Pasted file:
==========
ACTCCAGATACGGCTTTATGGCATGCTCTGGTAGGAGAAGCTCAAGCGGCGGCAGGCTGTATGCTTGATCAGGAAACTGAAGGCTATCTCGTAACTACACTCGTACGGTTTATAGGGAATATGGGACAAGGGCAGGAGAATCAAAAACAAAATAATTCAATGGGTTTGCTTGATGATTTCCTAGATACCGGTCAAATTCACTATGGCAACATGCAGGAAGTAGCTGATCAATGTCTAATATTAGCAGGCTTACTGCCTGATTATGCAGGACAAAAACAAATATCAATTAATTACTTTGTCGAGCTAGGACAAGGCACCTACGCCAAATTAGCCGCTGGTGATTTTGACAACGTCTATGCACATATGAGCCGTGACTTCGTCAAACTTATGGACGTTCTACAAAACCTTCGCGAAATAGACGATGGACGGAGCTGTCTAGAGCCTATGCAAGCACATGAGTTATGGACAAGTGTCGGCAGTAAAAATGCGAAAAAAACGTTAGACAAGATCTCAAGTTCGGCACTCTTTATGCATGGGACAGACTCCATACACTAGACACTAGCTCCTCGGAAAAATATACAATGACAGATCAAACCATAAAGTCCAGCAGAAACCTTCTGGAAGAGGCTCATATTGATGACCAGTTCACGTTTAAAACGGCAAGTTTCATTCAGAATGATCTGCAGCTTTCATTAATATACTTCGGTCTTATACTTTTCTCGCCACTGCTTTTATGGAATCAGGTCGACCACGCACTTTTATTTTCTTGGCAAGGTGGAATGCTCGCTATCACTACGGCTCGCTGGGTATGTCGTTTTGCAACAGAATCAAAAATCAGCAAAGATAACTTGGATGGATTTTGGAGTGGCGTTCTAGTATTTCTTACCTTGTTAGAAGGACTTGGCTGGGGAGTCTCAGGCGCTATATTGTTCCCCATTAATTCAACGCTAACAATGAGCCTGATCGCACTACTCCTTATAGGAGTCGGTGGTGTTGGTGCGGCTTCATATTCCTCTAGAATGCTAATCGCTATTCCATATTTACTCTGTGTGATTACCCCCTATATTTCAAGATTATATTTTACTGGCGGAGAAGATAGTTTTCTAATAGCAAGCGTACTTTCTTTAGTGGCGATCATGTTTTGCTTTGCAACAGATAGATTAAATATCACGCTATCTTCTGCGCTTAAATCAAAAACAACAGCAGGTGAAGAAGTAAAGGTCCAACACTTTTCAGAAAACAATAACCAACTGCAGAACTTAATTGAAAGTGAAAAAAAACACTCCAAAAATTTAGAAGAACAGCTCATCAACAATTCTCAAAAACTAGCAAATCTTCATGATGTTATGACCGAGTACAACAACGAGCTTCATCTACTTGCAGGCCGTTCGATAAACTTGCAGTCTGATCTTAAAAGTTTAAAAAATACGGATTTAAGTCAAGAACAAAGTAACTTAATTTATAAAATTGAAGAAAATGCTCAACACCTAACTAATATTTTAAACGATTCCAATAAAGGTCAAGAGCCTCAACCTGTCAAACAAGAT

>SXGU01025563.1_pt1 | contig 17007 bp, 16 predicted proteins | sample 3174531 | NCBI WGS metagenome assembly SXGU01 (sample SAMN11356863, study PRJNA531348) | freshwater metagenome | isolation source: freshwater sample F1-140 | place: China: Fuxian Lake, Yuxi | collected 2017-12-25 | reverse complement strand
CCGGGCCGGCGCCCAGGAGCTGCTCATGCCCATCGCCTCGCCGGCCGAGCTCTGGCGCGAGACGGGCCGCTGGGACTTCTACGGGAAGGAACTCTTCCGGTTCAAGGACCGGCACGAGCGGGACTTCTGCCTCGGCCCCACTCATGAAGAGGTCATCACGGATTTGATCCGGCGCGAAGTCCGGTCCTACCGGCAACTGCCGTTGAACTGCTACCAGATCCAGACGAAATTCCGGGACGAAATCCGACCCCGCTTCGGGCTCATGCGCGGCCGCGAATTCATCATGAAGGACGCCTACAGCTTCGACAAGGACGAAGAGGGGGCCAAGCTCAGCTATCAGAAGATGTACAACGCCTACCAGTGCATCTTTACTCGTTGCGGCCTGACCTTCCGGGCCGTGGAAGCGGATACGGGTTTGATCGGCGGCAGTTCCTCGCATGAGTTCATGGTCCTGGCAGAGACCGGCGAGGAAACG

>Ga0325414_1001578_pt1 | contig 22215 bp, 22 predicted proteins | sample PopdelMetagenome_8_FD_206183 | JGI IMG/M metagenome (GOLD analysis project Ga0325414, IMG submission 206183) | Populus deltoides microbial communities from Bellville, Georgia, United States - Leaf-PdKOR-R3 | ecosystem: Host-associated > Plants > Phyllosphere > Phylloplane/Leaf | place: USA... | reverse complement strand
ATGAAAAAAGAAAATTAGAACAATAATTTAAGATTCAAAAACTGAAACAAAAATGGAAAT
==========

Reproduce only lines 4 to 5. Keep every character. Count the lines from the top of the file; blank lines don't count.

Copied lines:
>Ga0325414_1001578_pt1 | contig 22215 bp, 22 predicted proteins | sample PopdelMetagenome_8_FD_206183 | JGI IMG/M metagenome (GOLD analysis project Ga0325414, IMG submission 206183) | Populus deltoides microbial communities from Bellville, Georgia, United States - Leaf-PdKOR-R3 | ecosystem: Host-associated > Plants > Phyllosphere > Phylloplane/Leaf | place: USA... | reverse complement strand
ATGAAAAAAGAAAATTAGAACAATAATTTAAGATTCAAAAACTGAAACAAAAATGGAAAT